Trauma Is Really Strange
Learn how to shake to release tension and feel more connected
What is trauma? How does it change the way our brains work? And how can we overcome it?
When something traumatic happens to us, we dissociate and our bodies shut down their normal processes. This unique comic explains the strange nature of trauma and how it confuses the brain and affects the body.
With wonderful artwork, cat and mouse metaphors, essential scientific facts, and a healthy dose of wit, the narrator reveals how trauma resolution involves changing the body’s physiology and describes techniques that can achieve this, including Trauma Releasing Exercises that allow the body to shake away tension, safely releasing deep muscular patterns of stress and trauma.
‘Steve, once again in talking head mode, thus diagrammatically takes us through the myriad different forms that trauma can take and what responses we can expect. As before, it’s the incredible degree of symbolism and visual metaphor that Sophie puts into every single illustration which transform this from merely being a succinct and extremely clear explanation of the facts to a fun filled pamphlet of pictorial educational enablement.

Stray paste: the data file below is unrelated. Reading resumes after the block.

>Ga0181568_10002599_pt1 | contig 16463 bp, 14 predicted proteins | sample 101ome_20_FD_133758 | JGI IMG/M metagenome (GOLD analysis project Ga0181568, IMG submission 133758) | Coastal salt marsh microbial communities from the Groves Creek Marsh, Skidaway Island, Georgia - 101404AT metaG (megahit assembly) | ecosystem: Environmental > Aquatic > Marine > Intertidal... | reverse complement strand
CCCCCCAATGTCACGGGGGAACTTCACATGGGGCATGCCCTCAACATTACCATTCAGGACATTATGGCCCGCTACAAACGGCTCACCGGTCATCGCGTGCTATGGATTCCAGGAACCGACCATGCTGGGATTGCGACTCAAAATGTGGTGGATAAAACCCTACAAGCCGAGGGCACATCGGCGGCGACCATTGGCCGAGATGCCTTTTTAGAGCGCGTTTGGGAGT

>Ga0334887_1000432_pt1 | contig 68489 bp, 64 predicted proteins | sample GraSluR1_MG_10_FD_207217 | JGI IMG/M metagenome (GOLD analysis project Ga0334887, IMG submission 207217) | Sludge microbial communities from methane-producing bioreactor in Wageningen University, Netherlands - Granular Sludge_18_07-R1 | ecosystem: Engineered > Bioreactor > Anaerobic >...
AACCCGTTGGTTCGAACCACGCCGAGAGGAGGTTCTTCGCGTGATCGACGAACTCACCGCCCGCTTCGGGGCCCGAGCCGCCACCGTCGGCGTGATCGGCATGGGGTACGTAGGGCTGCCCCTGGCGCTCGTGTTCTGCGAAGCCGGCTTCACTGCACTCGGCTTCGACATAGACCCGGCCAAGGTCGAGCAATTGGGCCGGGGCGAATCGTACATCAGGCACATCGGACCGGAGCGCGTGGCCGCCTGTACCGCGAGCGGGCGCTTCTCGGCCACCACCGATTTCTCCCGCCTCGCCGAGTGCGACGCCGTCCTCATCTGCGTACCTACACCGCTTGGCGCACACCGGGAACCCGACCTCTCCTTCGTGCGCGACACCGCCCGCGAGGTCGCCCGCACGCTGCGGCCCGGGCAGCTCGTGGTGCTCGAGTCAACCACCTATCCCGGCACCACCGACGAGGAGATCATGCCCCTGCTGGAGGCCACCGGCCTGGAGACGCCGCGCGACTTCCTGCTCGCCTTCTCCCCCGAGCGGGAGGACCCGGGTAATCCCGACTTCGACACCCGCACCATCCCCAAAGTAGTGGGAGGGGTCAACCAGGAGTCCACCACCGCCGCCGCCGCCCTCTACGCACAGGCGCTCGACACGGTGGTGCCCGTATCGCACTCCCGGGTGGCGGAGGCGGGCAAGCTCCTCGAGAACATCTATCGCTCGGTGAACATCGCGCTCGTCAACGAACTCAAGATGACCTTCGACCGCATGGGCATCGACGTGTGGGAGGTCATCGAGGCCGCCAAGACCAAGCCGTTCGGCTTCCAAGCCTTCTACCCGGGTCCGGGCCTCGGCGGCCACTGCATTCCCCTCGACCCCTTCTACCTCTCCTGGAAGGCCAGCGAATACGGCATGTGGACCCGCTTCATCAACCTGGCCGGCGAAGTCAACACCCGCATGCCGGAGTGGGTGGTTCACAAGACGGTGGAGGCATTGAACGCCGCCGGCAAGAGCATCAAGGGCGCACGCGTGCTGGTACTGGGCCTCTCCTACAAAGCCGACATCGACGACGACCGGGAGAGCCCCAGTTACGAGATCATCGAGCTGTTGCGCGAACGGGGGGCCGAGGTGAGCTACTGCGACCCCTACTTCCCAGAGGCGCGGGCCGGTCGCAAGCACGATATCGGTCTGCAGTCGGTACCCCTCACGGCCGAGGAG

They manage to deal with such complex topics in a manner that would be perfectly digestible and understandable even for primary school kids without remotely compromising on the scientific facts. Brilliant!‘
‘It would seem impossible that the weighty subject of trauma could be explored so thoroughly in a comic book format. Yet this pairing of text and image so perfectly balances academic rigor, whimsical design, and engaging little narratives.
At its heart, this book beautifully inspires the reader to see personal trauma as an opportunity for healing and growth.’
Nkem Ndefo, Founder of Lumos Transforms, Certified Nurse Midwife, Trauma Educator
‘Using simple comics, concise explanations and a healthy dose of wit, this clever book not only explains how trauma affects our body and brain, but more importantly, outlines how to support our body’s innate ability to discharge and recover from trauma.’
Richmond Heath, Physiotherapist and TRE Certification Trainer, Trauma Release Australia